Operations into restricted countries, Iraq for example, can be agreed with the insurance market and would be charged based on the aircraft type, the type of passengers to be carried, how long the aircraft was planned to be on the ground and if it is a one off ad-hoc or a more regular service etc.
The one other thing I would add is the in the event that an aircraft was required to divert into an excluded country, say due to a critical tech problem to the aircraft whilst overflying, then normal insurance cover still applies even though prior agreement has not been reached with insurers (at a cost to be agreed after the event).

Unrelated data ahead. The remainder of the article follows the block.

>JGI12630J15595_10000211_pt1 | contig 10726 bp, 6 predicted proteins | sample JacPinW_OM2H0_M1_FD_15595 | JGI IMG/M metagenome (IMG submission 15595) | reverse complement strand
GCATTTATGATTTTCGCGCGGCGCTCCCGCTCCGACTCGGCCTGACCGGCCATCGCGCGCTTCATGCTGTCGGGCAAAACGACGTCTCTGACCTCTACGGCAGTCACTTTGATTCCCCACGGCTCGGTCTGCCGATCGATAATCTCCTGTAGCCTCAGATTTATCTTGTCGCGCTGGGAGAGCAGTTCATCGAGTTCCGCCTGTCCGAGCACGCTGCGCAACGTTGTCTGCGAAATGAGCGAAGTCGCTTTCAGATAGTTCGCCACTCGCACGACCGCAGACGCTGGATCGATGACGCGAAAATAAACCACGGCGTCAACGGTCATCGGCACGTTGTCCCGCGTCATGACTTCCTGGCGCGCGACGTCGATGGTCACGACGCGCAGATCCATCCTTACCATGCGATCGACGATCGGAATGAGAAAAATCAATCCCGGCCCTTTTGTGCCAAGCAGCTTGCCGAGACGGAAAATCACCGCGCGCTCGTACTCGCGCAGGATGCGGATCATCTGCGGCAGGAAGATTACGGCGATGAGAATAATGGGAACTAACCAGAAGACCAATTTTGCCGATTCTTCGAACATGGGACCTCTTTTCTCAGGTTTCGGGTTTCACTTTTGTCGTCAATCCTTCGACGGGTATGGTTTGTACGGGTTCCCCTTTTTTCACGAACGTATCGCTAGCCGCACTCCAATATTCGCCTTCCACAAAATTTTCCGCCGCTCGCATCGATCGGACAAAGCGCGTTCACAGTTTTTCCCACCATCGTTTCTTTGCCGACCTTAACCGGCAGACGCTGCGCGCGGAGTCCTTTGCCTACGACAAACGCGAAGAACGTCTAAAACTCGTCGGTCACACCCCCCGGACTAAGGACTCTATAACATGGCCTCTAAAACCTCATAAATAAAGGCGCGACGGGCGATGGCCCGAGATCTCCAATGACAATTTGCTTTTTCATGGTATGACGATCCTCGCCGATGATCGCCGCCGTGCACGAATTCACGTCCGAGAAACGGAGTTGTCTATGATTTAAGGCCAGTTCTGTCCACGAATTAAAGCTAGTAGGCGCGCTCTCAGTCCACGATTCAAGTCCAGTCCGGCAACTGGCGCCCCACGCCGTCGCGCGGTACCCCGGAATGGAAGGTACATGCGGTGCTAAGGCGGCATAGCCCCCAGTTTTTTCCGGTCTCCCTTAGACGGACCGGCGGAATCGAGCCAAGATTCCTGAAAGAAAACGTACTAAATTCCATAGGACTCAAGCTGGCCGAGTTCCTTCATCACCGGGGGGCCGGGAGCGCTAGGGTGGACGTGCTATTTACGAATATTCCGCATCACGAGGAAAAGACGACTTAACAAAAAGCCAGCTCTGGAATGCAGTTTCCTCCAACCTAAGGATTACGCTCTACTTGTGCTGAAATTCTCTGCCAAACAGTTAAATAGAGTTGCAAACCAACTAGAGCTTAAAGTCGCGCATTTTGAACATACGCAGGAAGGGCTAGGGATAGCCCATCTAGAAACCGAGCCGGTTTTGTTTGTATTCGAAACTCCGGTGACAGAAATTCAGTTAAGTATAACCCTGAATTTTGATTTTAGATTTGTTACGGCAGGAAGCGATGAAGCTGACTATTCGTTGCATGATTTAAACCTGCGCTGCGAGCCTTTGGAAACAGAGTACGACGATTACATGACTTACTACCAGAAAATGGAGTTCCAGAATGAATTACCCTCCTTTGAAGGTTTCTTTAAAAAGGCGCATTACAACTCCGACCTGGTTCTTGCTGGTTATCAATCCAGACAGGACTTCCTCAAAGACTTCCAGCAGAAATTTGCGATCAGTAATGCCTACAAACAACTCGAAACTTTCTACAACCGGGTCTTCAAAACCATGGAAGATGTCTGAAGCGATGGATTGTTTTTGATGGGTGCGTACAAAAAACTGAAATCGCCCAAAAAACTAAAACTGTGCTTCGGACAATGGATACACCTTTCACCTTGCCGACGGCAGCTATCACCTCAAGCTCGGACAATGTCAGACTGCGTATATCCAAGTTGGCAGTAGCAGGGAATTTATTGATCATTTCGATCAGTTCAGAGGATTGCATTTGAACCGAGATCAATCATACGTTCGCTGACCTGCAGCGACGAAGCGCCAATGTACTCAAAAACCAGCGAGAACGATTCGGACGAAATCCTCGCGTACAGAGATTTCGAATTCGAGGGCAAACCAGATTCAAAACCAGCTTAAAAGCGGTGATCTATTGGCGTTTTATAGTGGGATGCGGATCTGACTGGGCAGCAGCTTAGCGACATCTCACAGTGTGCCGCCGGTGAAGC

Does that help?
Clipstone.....
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Old 26th Nov 2007, 23:13
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The interesting story in aviation insurance is.........

The so called War Risk insurance story to dangerous places is old news. The best consumer angle at the moment is a certain low cost airline charging its pax an insurance surcharge for War Risks that is allegedly well in excess of the real charge. The EU Commission are looking into abusive/misleading pricing of airfares as we speak. Very topical.

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Old 27th Nov 2007, 10:18
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a low cost airline flying into somewhere that requires "war risks surcharges" hmmm....where will they be flying into?